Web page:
So, John how are you feeling about another Edinburgh festival looming?
Ambivalent! I’m playing Hamlet, The Dark Room is gearing up for a colossal Fringe after a five month residency in London and its own slot at Udderbelly Festival, taking out the Argus Angel in Brighton, getting named Director’s Choice at Bedford Fringe - and A Nifty History of Evil has been completely re-written since its 2010 appearance… so I’m a mass of nerves/ neuroses/misery/unexpectedly lovely things to put on the poster.
Where are you currently and what were you doing before starting this interview?
I’m in the secure London citadel that I rent from some licensed con artists. Before starting this interview I was learning why a paper towel is not sufficient protection against the heat of the oven tray.
You have previously performed " The Dark Room" and " A Nifty History Of Evil" at Edinburgh. Have the shows changed at all over the years?
The Dark Room is a living, breathing thing, so it changes from show to show. A Nifty History of Evil lay in a cocoon for four years and emerges now as a beautiful butterfly filled entirely with poison.
Is it interesting re-visiting old shows?
Kinda, I don’t feel like I’m doing that, though - I haven’t looked at the original Nifty History since 2010, so the 2014 version should be its own savage entity. It’s interesting to return to an idea a few years later and see what time has done to your perception/ability/ central thrust, though. I have a tattoo now. My thighs aren’t as fat. I’m less of a nihilist than I used to be. On the plus side, believing in something doesn’t dilute your edge, it just means you get to say more interesting things than, “Everything sucks.” Specifically, you get to say exactly why everything sucks - and then go home totally unconcerned about that, mostly because your thighs are great.
Do you need to preview these shows?
Nifty needs previewing. I’ve got to get the bit about the various Kennedy assassinations just right, otherwise it’s just some kind of tragedy.
Can I ask why we have had no new material from you recently?
Well, after writing four new solo shows in two years, I thought it’d be good to focus on just one thing in 2013. Now, however, the usual impulse to do too many things has overtaken me once again, so now I’m Hamlet, Nifty History of Evil, The Dark Room, I write my segment on the TV show Videogame Nation etc etc etc sleep when I’m dead etc.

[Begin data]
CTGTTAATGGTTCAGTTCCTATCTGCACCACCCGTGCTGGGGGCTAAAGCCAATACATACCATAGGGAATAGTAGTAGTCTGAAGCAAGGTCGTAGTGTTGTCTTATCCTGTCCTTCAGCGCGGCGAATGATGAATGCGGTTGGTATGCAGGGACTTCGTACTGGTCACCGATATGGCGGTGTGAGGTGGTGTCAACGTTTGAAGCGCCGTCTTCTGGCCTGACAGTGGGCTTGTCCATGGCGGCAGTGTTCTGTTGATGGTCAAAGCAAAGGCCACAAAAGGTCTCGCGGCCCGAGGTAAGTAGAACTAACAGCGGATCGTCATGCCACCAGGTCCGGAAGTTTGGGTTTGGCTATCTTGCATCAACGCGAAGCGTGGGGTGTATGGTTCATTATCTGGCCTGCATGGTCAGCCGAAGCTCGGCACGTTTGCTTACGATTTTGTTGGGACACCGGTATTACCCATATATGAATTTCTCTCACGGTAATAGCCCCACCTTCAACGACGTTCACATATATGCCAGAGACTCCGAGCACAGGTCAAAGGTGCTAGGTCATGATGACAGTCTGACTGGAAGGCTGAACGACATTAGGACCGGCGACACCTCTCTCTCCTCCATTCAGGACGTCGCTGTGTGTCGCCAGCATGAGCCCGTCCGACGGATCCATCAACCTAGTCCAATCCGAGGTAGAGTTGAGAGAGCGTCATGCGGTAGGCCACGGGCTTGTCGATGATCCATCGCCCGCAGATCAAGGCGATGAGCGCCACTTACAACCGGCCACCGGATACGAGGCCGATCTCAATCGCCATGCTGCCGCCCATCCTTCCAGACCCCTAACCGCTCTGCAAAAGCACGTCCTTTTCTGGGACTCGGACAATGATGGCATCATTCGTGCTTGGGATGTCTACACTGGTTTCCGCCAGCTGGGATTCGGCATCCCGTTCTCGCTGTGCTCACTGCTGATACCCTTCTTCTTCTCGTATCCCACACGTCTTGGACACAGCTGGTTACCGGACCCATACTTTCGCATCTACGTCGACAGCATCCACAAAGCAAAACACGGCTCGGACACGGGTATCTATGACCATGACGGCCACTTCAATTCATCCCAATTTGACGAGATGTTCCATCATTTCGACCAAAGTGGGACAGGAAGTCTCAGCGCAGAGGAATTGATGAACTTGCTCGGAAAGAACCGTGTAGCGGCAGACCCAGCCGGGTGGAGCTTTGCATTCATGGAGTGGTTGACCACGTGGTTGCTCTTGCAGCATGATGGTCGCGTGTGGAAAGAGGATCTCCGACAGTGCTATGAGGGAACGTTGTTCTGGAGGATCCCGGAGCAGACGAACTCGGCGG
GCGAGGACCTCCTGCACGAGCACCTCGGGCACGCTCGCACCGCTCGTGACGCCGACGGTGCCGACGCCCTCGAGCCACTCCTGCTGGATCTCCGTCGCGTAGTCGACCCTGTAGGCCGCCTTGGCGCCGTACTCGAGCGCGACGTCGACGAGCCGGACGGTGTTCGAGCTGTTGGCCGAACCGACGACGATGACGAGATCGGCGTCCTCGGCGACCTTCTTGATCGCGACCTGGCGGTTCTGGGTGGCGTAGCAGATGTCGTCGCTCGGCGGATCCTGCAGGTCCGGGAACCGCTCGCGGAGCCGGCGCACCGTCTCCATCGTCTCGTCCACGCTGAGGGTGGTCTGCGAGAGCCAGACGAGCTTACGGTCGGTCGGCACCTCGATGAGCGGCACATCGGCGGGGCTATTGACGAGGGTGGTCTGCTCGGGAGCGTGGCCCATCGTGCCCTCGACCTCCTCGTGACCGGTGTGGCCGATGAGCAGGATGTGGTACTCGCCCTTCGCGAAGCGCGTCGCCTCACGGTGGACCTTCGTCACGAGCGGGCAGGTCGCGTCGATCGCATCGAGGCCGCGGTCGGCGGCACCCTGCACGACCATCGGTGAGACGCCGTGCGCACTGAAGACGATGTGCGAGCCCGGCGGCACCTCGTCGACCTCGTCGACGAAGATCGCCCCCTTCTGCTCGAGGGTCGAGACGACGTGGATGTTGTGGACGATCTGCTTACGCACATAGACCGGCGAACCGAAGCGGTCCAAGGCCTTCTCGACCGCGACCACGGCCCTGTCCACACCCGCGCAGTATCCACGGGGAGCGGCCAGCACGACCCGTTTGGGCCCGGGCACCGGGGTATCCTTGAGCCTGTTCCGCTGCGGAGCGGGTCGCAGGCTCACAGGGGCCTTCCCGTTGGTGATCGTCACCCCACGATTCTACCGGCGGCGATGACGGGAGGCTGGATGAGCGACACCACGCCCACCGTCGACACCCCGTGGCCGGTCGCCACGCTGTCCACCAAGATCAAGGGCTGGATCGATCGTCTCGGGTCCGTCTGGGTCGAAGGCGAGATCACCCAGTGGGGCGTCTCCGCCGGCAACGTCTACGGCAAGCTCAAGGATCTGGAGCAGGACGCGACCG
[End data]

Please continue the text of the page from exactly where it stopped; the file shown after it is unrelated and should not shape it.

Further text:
You perform a lot in Australia & the United Kingdom. What, if any are the main differences in the audiences & venues?
Australian audiences like colour, sound and movement and have less tolerance for chummy chaps spouting endless invitations to beige conversations: “Hello, how are you? What do you do, sir? And you, madam? Uh-huh-uh-huh. Right. Hello, sir. What do you do?” UK crowds have been trained since childhood (panto and sometimes church) to function as one unit. On a good day, that means they follow instructions perfectly. On a bad day, it means they all chant, “Off-off-off!” at the same time. Of course, if you don’t leave, they do run out of options… except for projectiles, but they usually can’t throw too hard, as an absence of Vitamin D has left them weak. WEAK!
Difference with venues?
Not too many. U.K theatres tend to have their seats closer together… though the eccentric venues are worlds apart. I’ve never performed inside a giant purple, inflatable cow in Australia, but then, I’ve never had to stand on a table in a tent in the middle of the desert in the UK.
When we first saw your show you spent a lot of time interacting with the audience. Is this a part of your show that you enjoy?
Yeah. I like people. I’m not really running off a script, so it’s nice to sweep crowds into the stream-of-consciousness. You paid to see me, and I’m glad to see you. Let’s have some fun.
What are your memories (good and bad) of last year's festival?
All the memories of last year were pretty good. Dark Room at Underbelly Cowgate did well, so we’re back there again… the reviews were fabbo… my face was on a couple of rickshaws that went everywhere… the only thing that was bad is we thought the people we were renting the apartment off had left some of their sex toys in plain sight, but it turned out our imaginations were busy and our knowledge of exercise equipment pretty limited.
When did you first come to Edinburgh and why?
I turned up in 2010 after a quick visit in 2009. I came to do exactly what I wanted to do in a place where I could do that. It turns out you can pretty much do anything you want pretty much anywhere you want, anytime - the world respects money and madness that bathes - but so, help me, if you want to experience real funsies, go do your favourite things in Edinburgh.
What did you expect? I expected nothing. I got plenty!
What is the best thing about the Edinburgh festival? Best thing? Your pals. Adventure. Crowd-surfing as follows wordplay.
What is the worst thing? Oh, the sad desperation of other performers.
What is your top tip for surviving this month of mayhem? Avoid the sad desperation of other performers.
Who is your favourite Edinburgh performer (s)?
Big fan of Brendon Burns, Bob Slayer, Colt Cabana, Lisa-Skye, SET LIST, The Mechanisms, Glenn Wool.
If you could change one thing about Edinburgh what would it be? More pakora.
You can book tickets to see John and find out more information at the links below